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New York university technology: using waste aluminum and seawater to reduce carbon dioxide in the air
Dec 21, 2017

New York university technology: using waste aluminum and seawater to reduce carbon dioxide in the air

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A team of researchers at york university has developed a novel technical solution.

The team used water and aluminum waste from whitby, north Yorkshire, to reduce excess carbon dioxide in the air.

The technology could help reduce greenhouse gases that cause global warming by 850m tonnes.


In the process of technology research and development, the researchers first to aluminum reactor filled with water and waste, and carbon dioxide through the water inside the reactor, then make derived from solar power electric current through the reactor, thus activated aluminum scrap, make them react with carbon dioxide from the dissolved in the water of the sea, to generate sodium diaspore materials.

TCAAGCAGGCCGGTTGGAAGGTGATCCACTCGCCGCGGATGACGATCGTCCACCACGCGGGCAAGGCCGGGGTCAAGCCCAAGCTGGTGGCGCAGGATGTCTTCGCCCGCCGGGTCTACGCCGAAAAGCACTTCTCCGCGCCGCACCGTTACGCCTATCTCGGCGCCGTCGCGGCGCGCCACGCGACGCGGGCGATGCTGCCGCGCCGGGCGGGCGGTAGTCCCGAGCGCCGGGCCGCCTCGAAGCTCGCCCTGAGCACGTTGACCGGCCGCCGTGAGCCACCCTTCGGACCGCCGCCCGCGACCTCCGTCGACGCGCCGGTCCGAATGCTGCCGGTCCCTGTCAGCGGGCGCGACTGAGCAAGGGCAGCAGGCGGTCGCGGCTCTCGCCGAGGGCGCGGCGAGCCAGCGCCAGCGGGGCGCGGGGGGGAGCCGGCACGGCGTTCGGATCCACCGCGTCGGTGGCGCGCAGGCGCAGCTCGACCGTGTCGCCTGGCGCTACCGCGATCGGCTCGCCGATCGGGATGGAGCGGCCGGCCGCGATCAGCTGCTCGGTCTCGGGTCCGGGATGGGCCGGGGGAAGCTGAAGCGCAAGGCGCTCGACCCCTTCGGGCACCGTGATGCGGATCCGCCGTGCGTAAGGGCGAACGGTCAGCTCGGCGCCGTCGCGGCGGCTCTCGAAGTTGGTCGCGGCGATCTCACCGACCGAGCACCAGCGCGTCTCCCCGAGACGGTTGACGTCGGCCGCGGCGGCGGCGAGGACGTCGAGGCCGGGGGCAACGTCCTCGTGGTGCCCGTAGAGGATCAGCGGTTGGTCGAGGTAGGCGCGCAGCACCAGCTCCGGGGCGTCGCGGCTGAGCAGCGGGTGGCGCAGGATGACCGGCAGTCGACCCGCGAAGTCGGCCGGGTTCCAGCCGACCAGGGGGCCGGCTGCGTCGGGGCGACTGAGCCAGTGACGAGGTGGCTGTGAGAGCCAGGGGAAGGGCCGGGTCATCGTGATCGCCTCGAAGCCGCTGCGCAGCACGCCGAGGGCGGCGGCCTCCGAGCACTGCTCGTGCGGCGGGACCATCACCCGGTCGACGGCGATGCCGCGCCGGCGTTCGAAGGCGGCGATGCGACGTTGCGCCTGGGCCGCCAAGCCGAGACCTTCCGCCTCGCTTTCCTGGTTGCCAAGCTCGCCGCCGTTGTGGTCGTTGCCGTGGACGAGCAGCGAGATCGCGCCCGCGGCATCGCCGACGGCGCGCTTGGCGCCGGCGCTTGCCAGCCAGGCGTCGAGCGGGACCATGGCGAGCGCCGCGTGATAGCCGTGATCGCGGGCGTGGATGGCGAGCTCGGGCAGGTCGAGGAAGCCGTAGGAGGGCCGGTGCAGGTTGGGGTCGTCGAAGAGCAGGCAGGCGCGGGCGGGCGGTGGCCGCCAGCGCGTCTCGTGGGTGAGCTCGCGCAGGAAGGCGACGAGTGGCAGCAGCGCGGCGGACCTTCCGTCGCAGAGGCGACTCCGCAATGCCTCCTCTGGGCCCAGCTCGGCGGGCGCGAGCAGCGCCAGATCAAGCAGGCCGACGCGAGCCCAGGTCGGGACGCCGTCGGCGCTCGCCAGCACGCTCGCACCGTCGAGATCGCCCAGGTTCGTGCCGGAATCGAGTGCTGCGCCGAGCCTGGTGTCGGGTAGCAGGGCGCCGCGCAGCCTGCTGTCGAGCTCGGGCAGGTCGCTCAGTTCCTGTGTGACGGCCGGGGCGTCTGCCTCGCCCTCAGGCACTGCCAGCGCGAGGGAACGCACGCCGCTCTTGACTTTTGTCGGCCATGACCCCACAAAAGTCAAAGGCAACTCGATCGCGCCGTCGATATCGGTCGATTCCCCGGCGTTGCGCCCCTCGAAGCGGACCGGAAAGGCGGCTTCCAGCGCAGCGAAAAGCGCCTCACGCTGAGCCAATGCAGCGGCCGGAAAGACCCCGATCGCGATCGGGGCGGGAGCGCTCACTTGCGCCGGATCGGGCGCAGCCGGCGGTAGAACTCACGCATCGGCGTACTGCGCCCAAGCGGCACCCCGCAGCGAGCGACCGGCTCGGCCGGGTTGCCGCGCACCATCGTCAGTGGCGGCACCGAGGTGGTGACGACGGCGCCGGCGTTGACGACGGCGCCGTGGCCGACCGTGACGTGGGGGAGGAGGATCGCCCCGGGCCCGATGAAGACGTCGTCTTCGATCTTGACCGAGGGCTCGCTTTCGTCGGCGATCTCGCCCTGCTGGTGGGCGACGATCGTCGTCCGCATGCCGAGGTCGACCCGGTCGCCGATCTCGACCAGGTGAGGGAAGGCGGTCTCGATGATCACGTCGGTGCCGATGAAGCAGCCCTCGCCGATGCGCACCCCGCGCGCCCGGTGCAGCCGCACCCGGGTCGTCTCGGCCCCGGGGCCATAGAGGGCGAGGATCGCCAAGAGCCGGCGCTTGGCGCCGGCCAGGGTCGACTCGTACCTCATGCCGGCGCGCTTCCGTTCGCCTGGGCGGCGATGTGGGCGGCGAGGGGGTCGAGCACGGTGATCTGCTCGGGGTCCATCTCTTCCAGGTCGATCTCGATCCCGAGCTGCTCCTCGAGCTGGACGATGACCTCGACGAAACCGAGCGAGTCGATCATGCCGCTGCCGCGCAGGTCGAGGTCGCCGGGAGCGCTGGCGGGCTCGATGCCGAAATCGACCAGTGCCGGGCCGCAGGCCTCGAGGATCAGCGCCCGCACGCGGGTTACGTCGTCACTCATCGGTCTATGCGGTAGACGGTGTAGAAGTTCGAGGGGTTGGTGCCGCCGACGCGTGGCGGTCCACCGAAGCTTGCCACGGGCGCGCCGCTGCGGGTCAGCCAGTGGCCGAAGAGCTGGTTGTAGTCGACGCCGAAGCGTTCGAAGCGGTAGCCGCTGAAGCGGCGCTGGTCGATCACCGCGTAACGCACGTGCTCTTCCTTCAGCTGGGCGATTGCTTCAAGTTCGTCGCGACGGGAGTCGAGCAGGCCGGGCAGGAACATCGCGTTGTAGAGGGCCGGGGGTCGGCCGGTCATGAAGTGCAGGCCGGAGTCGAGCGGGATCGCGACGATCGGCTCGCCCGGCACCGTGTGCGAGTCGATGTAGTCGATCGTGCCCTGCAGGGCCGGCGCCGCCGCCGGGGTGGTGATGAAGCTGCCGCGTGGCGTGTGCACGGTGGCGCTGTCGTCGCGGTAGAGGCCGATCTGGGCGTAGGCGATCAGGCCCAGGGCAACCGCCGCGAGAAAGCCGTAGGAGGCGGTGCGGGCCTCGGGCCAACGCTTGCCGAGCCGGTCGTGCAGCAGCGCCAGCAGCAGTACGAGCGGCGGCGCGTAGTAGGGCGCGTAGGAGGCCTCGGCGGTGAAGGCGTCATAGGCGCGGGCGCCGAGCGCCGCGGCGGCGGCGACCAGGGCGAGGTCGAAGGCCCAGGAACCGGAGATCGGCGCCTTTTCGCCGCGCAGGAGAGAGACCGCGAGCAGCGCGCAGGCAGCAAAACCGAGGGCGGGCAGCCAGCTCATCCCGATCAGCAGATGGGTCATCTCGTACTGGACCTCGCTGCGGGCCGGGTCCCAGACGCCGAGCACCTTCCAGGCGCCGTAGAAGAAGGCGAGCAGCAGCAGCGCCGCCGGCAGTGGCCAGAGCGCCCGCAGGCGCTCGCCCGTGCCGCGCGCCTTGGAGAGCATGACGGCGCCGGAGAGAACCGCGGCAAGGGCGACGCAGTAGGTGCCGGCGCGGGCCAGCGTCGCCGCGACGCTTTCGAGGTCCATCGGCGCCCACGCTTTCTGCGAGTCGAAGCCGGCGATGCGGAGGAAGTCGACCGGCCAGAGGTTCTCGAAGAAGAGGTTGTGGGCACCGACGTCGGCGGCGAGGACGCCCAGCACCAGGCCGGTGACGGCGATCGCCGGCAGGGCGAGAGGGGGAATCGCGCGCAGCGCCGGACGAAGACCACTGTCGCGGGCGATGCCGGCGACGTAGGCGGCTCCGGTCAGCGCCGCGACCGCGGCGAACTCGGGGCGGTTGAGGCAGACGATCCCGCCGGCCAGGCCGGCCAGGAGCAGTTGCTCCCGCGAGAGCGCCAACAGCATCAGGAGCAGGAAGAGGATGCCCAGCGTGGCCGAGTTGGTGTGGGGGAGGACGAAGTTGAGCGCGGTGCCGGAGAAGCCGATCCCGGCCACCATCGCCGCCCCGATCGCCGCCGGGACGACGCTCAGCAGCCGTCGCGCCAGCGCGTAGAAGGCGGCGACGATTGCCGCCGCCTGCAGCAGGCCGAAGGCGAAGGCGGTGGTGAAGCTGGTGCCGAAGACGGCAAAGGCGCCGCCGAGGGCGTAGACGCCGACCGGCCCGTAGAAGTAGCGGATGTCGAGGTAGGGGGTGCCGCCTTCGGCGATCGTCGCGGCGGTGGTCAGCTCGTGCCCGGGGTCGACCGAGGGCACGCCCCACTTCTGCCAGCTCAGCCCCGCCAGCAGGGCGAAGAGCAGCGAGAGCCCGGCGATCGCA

Unlike conventional co2 treatments, the technology does not require hydrogen participation, so the solution is cheaper.


Michael, a professor of chemistry at the university of york, said: "now, every year there are tens of millions of tons of waste aluminum is not recycled, why not use them to improve our environment?

In this technique, scrap iron can also be used instead of aluminium.

Also, a lot of scrap iron is produced every year.

Aluminum and iron is one of the most abundant element in the earth's crust, we developed the technology is mainly use the two kinds of metal materials as raw materials, makes our technology more sustainable."


Currently, researchers are working to improve the energy efficiency of the aluminum-based carbon dioxide clean technology.

Their goal is to build a comprehensive production system after the technology is adopted.








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